The Beauce table, a major French groundwater table, in terms of size and the volume of water stored, concerns two regions, Centre and Ile-de-France, six departments: Loiret, Eure-et-Loir, Loir-et-Cher for the Centre region, Seine-et-Marne, Essonne and Yvelines for Ile-de-France. It straddles two hydrological basins: the Seine basin to the north, and the Loire basin to the south.
The BRGM is the national geological survey, a public body that deals with Earth sciences, notably groundwater. In the Centre region, we carry out research on groundwater, flow direction, quality... and also monitor groundwater, using piezometers.
I can demonstrate with this borehole. The operation consists simply of lowering the probe, on the end of a cable that measures to the nearest centimetre.
We go down to the water table. It is the table's surface that we measure. We've got to 18 metres.
We're close and usually... There we are! A light comes on when we get to... I'm rising it slightly to check the exact depth. And I'm measuring. 18.95 m. The Beauce table level, on the BRGM site.
My colleague has gone to the Ruan site to check the piezometric station. To do this, she'll take a manual measurement, by lowering an electric probe into the borehole to measure the depth of the water and compare it with the figure shown by the automatic data unit. Hello, Sylvie. Good! You're at Ruan. Have you taken the manual measurement? 17.44. I'll check that. I'll make a station call to ensure the phone line is working. In this case, the measurement taken, 17.44 m, matches the measurement taken in the field. The DREAL Centre's role is to observe fluctuations of tables in the Centre region, particularly the Beauce table.
The tools that monitor the workings of the system of tables and waterways, use a piezometric network, of 50 stations, which automatically and continuously monitor table fluctuations. This is supplemented by a network of stations that monitor the flow of the main waterways. One is on the Conie, at Conie-Molitard.
Beauce, near Viabon
Beauce has the particularity, or the luck, of having a very old station, located on the site of the Toury sugar refinery, which has provided piezometric measurements since the early 20th century. This station brings to light a cyclic phenomenon in the Beauce table's fluctuations, with periods of very low and very high water. There were some very low water levels in the early 90s. Previously, there'd been extremely low water levels in the early 1900s. The difference is that these low water levels occurred in climatic conditions much more critical than those observed in the early 90s. This reveals water withdrawal linked to the development of irrigation in Beauce from the 1960s on. This dry period and its consequences for the Beauce's rivers led to a collective realisation that we ought to better manage this resource and any withdrawals linked to it. This coincided with the setting up of a first volumetric management system, implemented in 1998. In parallel, we started in 2000, drawing up a water management plan (SAGE). The aim of SAGE for Beauce was to set management rules for water resources, i.e. the table and its waterways, for the years to come. To do so, a volumetric system was set up to manage farm irrigation withdrawals.
In the process, we monitor the flow rate of rivers. At each of the 9 reference stations, we have alert and crisis flow rate thresholds. If the thresholds are crossed, we take, in the process, constraining measures, such as bans.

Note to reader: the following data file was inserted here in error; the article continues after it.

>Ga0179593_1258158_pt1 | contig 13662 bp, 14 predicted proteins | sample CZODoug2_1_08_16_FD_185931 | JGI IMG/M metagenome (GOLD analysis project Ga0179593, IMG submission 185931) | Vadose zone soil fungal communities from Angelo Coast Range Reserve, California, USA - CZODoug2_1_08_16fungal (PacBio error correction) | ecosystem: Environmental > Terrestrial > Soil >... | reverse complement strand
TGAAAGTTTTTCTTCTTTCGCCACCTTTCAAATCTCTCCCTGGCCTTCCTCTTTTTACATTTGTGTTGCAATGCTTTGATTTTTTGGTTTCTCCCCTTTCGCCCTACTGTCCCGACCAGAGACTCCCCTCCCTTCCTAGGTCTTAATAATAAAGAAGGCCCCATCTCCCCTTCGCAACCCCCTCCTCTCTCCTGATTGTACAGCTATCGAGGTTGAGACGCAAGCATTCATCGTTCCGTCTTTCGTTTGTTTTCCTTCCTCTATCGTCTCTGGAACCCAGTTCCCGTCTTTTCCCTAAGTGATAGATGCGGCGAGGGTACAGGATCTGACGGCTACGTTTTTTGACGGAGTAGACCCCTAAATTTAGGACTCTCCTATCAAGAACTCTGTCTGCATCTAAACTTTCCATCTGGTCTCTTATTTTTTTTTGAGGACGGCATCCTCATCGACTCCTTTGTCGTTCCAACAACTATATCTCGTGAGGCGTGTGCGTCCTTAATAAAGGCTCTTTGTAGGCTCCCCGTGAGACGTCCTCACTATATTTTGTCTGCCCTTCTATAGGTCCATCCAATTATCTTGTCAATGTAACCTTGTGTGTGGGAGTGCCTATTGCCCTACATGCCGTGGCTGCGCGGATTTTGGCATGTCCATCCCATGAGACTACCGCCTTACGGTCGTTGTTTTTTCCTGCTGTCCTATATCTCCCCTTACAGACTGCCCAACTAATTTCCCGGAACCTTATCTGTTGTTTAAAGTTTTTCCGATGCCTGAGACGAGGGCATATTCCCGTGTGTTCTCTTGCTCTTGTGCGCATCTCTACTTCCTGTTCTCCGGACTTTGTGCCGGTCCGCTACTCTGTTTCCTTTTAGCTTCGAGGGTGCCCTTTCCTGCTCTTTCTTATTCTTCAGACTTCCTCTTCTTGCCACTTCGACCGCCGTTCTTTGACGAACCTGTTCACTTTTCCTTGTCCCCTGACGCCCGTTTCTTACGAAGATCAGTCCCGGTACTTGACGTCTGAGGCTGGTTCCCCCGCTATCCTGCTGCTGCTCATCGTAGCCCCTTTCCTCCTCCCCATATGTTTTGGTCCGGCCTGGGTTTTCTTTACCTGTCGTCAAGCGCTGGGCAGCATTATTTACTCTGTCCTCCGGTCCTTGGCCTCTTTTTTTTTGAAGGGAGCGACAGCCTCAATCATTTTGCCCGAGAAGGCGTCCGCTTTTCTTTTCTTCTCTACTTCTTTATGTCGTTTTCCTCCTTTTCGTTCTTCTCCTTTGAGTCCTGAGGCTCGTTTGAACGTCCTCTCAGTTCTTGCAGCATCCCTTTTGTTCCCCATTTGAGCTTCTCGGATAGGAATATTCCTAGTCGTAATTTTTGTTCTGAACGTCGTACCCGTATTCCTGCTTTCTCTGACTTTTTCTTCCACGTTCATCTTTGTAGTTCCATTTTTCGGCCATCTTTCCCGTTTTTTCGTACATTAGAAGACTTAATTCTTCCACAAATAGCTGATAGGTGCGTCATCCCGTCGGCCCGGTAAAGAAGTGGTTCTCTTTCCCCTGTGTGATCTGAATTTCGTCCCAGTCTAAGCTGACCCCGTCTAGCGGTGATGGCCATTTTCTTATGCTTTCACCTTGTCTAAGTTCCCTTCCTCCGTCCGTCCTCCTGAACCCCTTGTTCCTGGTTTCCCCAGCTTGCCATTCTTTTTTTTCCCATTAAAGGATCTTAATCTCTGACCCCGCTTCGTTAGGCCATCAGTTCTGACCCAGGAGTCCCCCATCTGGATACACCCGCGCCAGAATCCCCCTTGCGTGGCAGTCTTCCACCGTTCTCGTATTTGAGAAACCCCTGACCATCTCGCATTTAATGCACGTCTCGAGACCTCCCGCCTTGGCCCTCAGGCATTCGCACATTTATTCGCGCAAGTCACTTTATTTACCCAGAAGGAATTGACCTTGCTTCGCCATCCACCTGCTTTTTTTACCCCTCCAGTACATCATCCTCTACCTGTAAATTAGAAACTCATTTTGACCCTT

Imagine a great reservoir which occupies the Beauce. The water in this reservoir is supplied, almost exclusively, by rain. The groundwater emerges in springs and feeds waterways, the surface water network.
Today, we judge a healthy groundwater resource by its ability to feed, in summer, the surface aquatic environments and, notably, the rivers. The aim is to have enough flow in the rivers to guarantee, notably, functions related to the survival of aquatic fauna.
Functions involving withdrawals from the Beauce table are firstly for drinking water, this represents 100 million m3 a year. Industrial usage withdrawals are around 30 million m3 a year. Finally, withdrawals for agricultural crop irrigation can vary from 150 million m3 a year in rainy years to up to 400 million m3 in years with a drier spring and summer, which occurred in the early 1990s. In terms of what enters the system, the table will refill over a period extending, generally, from October to April, from "effective rainfall". Effective rainfall is a part of the rain that falls in autumn and winter. This is around 130 mm per year, on average, which corresponds, in terms of the Beauce table, to a total volume of around 1.3 billion m3. The Beauce table has the problem, due to its unconfined nature, unprotected as it is by relatively impermeable geological surroundings, of being particularly vulnerable to surface pollution. Today, we're observing degraded water quality. We've taken action for some years now, mainly regulatory, but also voluntary, notably through agro-environmental measures. The prospects announced by climate specialists working on global warming are of globally drier years with warmer and shorter winters. The consequence will probably be lesser volumes of water to replenish the table and, in spring and summer, increasingly low water levels in rivers. Hence the value of implementing, in the years to come, volumetric management as employed in the SAGE today, and being able to test it and assess its efficiency if we are confronted, as in the past, by very dry periods.
If we have reliable information on climate change forecasts, in terms of temperature changes, rainfall, how rainfall will change, we could model, how the resource will evolve. On one hand, we can continue to research and advance in understanding and improving the model, which shows how the table works, and, depending on how the climate change research evolves, in France and globally, we can integrate all this and forecast on the way the resources will evolve, in the Beauce table.